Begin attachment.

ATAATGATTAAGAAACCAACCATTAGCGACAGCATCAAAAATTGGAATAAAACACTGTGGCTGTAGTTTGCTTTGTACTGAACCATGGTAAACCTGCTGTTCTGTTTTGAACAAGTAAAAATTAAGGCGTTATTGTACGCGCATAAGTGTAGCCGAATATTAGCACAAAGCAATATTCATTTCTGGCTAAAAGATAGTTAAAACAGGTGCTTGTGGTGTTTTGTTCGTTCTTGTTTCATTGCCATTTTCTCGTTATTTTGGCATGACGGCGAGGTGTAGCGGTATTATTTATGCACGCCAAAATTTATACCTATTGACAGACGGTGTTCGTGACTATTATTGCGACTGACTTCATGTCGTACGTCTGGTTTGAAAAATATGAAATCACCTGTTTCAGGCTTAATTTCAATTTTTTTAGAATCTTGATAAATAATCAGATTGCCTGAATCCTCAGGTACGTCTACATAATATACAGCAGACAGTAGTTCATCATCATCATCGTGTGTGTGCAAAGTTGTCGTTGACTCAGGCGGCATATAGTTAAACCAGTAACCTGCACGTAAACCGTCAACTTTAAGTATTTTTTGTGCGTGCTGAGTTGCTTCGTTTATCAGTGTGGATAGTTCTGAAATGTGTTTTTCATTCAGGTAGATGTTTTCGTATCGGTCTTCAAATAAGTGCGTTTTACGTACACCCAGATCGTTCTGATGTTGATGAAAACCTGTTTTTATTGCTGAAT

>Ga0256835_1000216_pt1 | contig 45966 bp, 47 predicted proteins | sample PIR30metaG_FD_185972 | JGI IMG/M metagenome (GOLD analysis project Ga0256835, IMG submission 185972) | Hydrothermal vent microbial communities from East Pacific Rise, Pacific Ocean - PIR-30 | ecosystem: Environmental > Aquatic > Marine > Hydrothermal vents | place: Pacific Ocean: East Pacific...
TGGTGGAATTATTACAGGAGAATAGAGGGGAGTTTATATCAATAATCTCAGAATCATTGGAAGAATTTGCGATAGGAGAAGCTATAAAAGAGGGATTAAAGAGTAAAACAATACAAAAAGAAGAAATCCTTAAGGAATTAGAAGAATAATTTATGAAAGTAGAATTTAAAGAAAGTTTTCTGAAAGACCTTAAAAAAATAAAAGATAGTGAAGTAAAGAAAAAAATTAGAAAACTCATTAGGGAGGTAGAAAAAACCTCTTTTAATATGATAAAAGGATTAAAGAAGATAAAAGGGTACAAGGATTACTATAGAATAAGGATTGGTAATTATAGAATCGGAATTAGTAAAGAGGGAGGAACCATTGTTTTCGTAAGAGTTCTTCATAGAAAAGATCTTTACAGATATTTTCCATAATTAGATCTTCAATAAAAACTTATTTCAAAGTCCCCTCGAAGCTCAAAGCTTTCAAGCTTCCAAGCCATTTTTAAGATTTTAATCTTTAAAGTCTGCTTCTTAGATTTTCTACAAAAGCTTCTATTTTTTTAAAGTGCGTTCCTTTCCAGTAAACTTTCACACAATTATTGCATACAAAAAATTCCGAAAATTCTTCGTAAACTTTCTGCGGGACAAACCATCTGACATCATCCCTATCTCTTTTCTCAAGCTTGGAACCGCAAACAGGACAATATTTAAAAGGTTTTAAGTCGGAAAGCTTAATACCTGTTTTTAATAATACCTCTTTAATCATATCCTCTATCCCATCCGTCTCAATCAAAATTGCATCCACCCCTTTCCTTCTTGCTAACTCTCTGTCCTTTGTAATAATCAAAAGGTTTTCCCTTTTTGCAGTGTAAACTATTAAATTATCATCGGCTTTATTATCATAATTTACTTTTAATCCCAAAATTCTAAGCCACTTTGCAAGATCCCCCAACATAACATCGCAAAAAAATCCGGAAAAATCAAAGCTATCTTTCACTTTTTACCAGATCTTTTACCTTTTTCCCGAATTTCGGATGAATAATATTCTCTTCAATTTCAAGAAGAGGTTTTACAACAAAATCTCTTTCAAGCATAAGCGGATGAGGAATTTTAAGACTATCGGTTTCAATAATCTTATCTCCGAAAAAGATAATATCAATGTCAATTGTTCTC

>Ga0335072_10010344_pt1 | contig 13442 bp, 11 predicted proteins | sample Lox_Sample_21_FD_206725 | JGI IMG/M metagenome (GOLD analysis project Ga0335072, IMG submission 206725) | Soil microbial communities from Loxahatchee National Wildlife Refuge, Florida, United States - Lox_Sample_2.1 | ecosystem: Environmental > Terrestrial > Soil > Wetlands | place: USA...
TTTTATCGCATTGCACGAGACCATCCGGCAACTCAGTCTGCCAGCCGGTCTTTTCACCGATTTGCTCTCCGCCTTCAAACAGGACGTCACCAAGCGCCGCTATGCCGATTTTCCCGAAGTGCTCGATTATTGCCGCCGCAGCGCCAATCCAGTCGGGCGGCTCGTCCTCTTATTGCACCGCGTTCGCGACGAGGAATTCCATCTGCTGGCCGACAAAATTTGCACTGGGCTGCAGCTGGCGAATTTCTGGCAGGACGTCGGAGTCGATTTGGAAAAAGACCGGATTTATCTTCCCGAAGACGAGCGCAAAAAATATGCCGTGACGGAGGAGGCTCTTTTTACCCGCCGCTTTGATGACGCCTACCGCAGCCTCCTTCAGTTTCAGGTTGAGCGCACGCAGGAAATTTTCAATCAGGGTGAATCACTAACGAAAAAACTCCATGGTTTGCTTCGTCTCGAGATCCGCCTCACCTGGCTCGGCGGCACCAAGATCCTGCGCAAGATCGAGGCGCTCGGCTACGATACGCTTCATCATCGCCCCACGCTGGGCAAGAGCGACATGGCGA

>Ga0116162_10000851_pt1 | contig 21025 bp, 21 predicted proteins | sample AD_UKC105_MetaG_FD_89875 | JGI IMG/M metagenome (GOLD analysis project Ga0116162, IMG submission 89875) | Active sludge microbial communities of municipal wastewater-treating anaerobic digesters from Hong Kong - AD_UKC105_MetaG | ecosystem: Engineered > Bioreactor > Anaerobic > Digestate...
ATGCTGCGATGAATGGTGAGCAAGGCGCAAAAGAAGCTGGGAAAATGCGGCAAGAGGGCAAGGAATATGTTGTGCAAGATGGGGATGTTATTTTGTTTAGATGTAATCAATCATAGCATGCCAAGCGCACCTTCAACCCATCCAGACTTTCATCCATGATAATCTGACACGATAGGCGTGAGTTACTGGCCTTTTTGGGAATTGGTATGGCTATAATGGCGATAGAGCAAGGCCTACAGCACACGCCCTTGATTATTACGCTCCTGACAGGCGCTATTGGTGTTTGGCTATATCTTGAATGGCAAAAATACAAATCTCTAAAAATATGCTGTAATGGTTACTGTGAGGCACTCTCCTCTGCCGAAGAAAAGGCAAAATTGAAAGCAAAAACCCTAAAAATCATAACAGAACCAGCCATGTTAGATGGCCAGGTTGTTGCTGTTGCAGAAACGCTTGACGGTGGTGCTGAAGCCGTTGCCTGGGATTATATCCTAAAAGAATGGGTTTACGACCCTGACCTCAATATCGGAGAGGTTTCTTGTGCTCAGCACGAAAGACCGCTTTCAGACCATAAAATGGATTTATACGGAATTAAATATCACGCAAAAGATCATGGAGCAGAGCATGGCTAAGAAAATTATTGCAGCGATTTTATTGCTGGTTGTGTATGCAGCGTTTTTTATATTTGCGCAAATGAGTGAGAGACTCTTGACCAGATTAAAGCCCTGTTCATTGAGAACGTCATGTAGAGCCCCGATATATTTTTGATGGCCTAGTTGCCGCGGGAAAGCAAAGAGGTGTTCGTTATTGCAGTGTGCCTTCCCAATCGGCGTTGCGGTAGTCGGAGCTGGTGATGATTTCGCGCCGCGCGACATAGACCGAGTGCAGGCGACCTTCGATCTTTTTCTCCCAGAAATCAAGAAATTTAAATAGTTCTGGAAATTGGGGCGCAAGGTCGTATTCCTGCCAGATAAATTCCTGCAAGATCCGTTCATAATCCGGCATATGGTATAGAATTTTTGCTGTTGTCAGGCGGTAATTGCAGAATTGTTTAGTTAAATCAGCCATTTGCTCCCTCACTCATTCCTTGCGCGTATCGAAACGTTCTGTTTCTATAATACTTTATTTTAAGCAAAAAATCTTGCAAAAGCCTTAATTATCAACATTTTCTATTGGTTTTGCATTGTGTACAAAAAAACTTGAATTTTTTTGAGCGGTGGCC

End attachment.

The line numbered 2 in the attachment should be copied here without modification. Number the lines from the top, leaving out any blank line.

>Ga0256835_1000216_pt1 | contig 45966 bp, 47 predicted proteins | sample PIR30metaG_FD_185972 | JGI IMG/M metagenome (GOLD analysis project Ga0256835, IMG submission 185972) | Hydrothermal vent microbial communities from East Pacific Rise, Pacific Ocean - PIR-30 | ecosystem: Environmental > Aquatic > Marine > Hydrothermal vents | place: Pacific Ocean: East Pacific...